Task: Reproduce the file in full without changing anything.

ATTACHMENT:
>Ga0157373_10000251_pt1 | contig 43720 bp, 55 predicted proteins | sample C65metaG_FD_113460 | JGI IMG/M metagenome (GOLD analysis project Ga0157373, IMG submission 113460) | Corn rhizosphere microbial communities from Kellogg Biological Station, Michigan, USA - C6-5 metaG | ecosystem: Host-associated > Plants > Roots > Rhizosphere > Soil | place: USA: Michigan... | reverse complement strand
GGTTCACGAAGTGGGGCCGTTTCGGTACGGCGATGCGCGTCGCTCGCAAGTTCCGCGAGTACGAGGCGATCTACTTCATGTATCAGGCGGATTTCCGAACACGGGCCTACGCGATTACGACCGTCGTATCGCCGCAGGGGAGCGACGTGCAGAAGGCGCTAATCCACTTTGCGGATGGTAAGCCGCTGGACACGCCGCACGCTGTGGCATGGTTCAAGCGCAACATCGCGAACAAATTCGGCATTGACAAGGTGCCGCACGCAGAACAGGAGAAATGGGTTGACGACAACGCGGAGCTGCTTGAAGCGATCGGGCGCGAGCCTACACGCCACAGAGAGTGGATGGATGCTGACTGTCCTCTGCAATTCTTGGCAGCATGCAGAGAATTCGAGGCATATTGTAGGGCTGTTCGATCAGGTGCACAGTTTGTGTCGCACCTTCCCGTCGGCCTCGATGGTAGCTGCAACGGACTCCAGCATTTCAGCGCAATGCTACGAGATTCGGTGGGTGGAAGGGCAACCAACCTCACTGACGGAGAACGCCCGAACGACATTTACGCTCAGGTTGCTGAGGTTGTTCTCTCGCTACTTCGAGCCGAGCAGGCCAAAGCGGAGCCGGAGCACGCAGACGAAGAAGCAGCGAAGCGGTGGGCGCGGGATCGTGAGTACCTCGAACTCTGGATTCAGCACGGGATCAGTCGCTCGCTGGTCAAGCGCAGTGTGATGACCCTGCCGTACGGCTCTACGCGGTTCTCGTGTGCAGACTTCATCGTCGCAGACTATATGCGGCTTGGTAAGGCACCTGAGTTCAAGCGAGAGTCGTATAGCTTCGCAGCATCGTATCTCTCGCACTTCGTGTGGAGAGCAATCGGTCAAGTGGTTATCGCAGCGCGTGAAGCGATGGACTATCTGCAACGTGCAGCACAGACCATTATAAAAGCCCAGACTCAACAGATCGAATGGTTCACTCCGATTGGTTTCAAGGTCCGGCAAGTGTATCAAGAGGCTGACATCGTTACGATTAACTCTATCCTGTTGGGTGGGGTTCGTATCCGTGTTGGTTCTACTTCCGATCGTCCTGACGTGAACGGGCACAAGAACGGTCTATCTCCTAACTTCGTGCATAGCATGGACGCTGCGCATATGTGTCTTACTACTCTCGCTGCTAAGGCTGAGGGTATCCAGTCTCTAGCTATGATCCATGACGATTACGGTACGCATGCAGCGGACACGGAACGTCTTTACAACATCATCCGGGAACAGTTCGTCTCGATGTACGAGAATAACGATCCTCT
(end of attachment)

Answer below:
>Ga0157373_10000251_pt1 | contig 43720 bp, 55 predicted proteins | sample C65metaG_FD_113460 | JGI IMG/M metagenome (GOLD analysis project Ga0157373, IMG submission 113460) | Corn rhizosphere microbial communities from Kellogg Biological Station, Michigan, USA - C6-5 metaG | ecosystem: Host-associated > Plants > Roots > Rhizosphere > Soil | place: USA: Michigan... | reverse complement strand
GGTTCACGAAGTGGGGCCGTTTCGGTACGGCGATGCGCGTCGCTCGCAAGTTCCGCGAGTACGAGGCGATCTACTTCATGTATCAGGCGGATTTCCGAACACGGGCCTACGCGATTACGACCGTCGTATCGCCGCAGGGGAGCGACGTGCAGAAGGCGCTAATCCACTTTGCGGATGGTAAGCCGCTGGACACGCCGCACGCTGTGGCATGGTTCAAGCGCAACATCGCGAACAAATTCGGCATTGACAAGGTGCCGCACGCAGAACAGGAGAAATGGGTTGACGACAACGCGGAGCTGCTTGAAGCGATCGGGCGCGAGCCTACACGCCACAGAGAGTGGATGGATGCTGACTGTCCTCTGCAATTCTTGGCAGCATGCAGAGAATTCGAGGCATATTGTAGGGCTGTTCGATCAGGTGCACAGTTTGTGTCGCACCTTCCCGTCGGCCTCGATGGTAGCTGCAACGGACTCCAGCATTTCAGCGCAATGCTACGAGATTCGGTGGGTGGAAGGGCAACCAACCTCACTGACGGAGAACGCCCGAACGACATTTACGCTCAGGTTGCTGAGGTTGTTCTCTCGCTACTTCGAGCCGAGCAGGCCAAAGCGGAGCCGGAGCACGCAGACGAAGAAGCAGCGAAGCGGTGGGCGCGGGATCGTGAGTACCTCGAACTCTGGATTCAGCACGGGATCAGTCGCTCGCTGGTCAAGCGCAGTGTGATGACCCTGCCGTACGGCTCTACGCGGTTCTCGTGTGCAGACTTCATCGTCGCAGACTATATGCGGCTTGGTAAGGCACCTGAGTTCAAGCGAGAGTCGTATAGCTTCGCAGCATCGTATCTCTCGCACTTCGTGTGGAGAGCAATCGGTCAAGTGGTTATCGCAGCGCGTGAAGCGATGGACTATCTGCAACGTGCAGCACAGACCATTATAAAAGCCCAGACTCAACAGATCGAATGGTTCACTCCGATTGGTTTCAAGGTCCGGCAAGTGTATCAAGAGGCTGACATCGTTACGATTAACTCTATCCTGTTGGGTGGGGTTCGTATCCGTGTTGGTTCTACTTCCGATCGTCCTGACGTGAACGGGCACAAGAACGGTCTATCTCCTAACTTCGTGCATAGCATGGACGCTGCGCATATGTGTCTTACTACTCTCGCTGCTAAGGCTGAGGGTATCCAGTCTCTAGCTATGATCCATGACGATTACGGTACGCATGCAGCGGACACGGAACGTCTTTACAACATCATCCGGGAACAGTTCGTCTCGATGTACGAGAATAACGATCCTCT